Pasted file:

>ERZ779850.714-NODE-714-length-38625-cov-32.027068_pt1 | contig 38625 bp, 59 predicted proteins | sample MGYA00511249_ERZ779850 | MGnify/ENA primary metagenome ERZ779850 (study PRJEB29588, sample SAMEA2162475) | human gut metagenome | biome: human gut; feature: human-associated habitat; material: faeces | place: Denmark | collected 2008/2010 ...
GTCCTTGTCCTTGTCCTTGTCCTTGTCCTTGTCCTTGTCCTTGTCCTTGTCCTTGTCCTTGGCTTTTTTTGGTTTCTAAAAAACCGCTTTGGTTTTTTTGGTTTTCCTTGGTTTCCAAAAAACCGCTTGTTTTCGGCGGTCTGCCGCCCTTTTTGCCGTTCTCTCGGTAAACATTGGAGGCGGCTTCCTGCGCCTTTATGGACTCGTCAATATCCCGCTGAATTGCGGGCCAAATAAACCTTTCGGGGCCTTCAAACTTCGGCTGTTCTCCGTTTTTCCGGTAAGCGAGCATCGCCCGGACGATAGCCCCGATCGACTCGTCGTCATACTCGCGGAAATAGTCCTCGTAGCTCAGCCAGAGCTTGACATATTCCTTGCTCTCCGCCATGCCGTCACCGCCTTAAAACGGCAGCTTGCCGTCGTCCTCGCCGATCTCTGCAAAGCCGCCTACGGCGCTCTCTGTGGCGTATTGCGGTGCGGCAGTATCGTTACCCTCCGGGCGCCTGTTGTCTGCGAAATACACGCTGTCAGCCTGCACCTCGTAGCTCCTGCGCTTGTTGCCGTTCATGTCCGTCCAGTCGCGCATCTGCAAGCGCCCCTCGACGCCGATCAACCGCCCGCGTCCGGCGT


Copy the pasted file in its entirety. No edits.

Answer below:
>ERZ779850.714-NODE-714-length-38625-cov-32.027068_pt1 | contig 38625 bp, 59 predicted proteins | sample MGYA00511249_ERZ779850 | MGnify/ENA primary metagenome ERZ779850 (study PRJEB29588, sample SAMEA2162475) | human gut metagenome | biome: human gut; feature: human-associated habitat; material: faeces | place: Denmark | collected 2008/2010 ...
GTCCTTGTCCTTGTCCTTGTCCTTGTCCTTGTCCTTGTCCTTGTCCTTGTCCTTGTCCTTGGCTTTTTTTGGTTTCTAAAAAACCGCTTTGGTTTTTTTGGTTTTCCTTGGTTTCCAAAAAACCGCTTGTTTTCGGCGGTCTGCCGCCCTTTTTGCCGTTCTCTCGGTAAACATTGGAGGCGGCTTCCTGCGCCTTTATGGACTCGTCAATATCCCGCTGAATTGCGGGCCAAATAAACCTTTCGGGGCCTTCAAACTTCGGCTGTTCTCCGTTTTTCCGGTAAGCGAGCATCGCCCGGACGATAGCCCCGATCGACTCGTCGTCATACTCGCGGAAATAGTCCTCGTAGCTCAGCCAGAGCTTGACATATTCCTTGCTCTCCGCCATGCCGTCACCGCCTTAAAACGGCAGCTTGCCGTCGTCCTCGCCGATCTCTGCAAAGCCGCCTACGGCGCTCTCTGTGGCGTATTGCGGTGCGGCAGTATCGTTACCCTCCGGGCGCCTGTTGTCTGCGAAATACACGCTGTCAGCCTGCACCTCGTAGCTCCTGCGCTTGTTGCCGTTCATGTCCGTCCAGTCGCGCATCTGCAAGCGCCCCTCGACGCCGATCAACCGCCCGCGTCCGGCGT